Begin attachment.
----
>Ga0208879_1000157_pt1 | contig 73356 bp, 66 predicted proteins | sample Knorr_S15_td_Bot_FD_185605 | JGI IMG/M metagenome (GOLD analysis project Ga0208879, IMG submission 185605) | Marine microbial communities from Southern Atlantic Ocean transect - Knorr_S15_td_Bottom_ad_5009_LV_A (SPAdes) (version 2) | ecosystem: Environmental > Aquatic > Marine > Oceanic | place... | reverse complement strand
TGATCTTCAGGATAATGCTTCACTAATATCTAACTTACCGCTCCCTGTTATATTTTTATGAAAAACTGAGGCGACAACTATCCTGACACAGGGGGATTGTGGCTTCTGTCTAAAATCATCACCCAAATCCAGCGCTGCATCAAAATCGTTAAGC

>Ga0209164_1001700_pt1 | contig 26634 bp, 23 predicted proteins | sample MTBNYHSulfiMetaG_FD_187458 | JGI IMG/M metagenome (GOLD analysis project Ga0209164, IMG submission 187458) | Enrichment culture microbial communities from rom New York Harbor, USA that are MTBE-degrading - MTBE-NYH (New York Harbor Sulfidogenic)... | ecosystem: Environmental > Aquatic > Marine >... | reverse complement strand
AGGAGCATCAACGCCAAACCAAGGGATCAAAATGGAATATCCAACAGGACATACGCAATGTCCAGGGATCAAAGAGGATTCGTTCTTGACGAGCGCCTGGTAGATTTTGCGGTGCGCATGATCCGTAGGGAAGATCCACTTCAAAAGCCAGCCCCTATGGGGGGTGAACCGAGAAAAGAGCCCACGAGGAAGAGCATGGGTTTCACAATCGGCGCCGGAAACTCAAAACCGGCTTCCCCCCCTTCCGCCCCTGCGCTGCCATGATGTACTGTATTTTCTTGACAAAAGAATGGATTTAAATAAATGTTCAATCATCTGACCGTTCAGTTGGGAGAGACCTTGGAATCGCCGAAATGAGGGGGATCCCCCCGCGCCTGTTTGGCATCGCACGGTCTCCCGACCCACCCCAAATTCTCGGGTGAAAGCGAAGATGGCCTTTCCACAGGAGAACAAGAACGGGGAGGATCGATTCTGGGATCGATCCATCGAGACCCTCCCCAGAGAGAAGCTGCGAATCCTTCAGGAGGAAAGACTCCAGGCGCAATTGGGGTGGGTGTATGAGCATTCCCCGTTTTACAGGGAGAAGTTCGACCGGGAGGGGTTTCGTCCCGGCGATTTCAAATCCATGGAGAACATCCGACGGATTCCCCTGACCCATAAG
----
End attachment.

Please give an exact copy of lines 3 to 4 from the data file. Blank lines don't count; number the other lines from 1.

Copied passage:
>Ga0209164_1001700_pt1 | contig 26634 bp, 23 predicted proteins | sample MTBNYHSulfiMetaG_FD_187458 | JGI IMG/M metagenome (GOLD analysis project Ga0209164, IMG submission 187458) | Enrichment culture microbial communities from rom New York Harbor, USA that are MTBE-degrading - MTBE-NYH (New York Harbor Sulfidogenic)... | ecosystem: Environmental > Aquatic > Marine >... | reverse complement strand
AGGAGCATCAACGCCAAACCAAGGGATCAAAATGGAATATCCAACAGGACATACGCAATGTCCAGGGATCAAAGAGGATTCGTTCTTGACGAGCGCCTGGTAGATTTTGCGGTGCGCATGATCCGTAGGGAAGATCCACTTCAAAAGCCAGCCCCTATGGGGGGTGAACCGAGAAAAGAGCCCACGAGGAAGAGCATGGGTTTCACAATCGGCGCCGGAAACTCAAAACCGGCTTCCCCCCCTTCCGCCCCTGCGCTGCCATGATGTACTGTATTTTCTTGACAAAAGAATGGATTTAAATAAATGTTCAATCATCTGACCGTTCAGTTGGGAGAGACCTTGGAATCGCCGAAATGAGGGGGATCCCCCCGCGCCTGTTTGGCATCGCACGGTCTCCCGACCCACCCCAAATTCTCGGGTGAAAGCGAAGATGGCCTTTCCACAGGAGAACAAGAACGGGGAGGATCGATTCTGGGATCGATCCATCGAGACCCTCCCCAGAGAGAAGCTGCGAATCCTTCAGGAGGAAAGACTCCAGGCGCAATTGGGGTGGGTGTATGAGCATTCCCCGTTTTACAGGGAGAAGTTCGACCGGGAGGGGTTTCGTCCCGGCGATTTCAAATCCATGGAGAACATCCGACGGATTCCCCTGACCCATAAG